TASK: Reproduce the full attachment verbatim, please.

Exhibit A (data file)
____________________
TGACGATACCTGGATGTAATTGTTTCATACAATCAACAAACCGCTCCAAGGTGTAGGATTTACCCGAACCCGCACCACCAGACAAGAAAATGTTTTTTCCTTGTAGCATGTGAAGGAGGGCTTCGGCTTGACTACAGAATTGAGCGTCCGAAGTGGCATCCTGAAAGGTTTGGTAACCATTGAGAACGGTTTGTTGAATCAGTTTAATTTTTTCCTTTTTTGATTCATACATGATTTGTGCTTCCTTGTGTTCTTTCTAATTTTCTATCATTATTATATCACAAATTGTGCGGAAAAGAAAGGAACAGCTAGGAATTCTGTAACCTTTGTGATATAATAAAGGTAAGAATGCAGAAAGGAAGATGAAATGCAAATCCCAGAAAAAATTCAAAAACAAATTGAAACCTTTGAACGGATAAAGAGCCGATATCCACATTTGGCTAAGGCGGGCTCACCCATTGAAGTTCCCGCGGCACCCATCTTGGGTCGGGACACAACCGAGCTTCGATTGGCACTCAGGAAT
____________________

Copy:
TGACGATACCTGGATGTAATTGTTTCATACAATCAACAAACCGCTCCAAGGTGTAGGATTTACCCGAACCCGCACCACCAGACAAGAAAATGTTTTTTCCTTGTAGCATGTGAAGGAGGGCTTCGGCTTGACTACAGAATTGAGCGTCCGAAGTGGCATCCTGAAAGGTTTGGTAACCATTGAGAACGGTTTGTTGAATCAGTTTAATTTTTTCCTTTTTTGATTCATACATGATTTGTGCTTCCTTGTGTTCTTTCTAATTTTCTATCATTATTATATCACAAATTGTGCGGAAAAGAAAGGAACAGCTAGGAATTCTGTAACCTTTGTGATATAATAAAGGTAAGAATGCAGAAAGGAAGATGAAATGCAAATCCCAGAAAAAATTCAAAAACAAATTGAAACCTTTGAACGGATAAAGAGCCGATATCCACATTTGGCTAAGGCGGGCTCACCCATTGAAGTTCCCGCGGCACCCATCTTGGGTCGGGACACAACCGAGCTTCGATTGGCACTCAGGAAT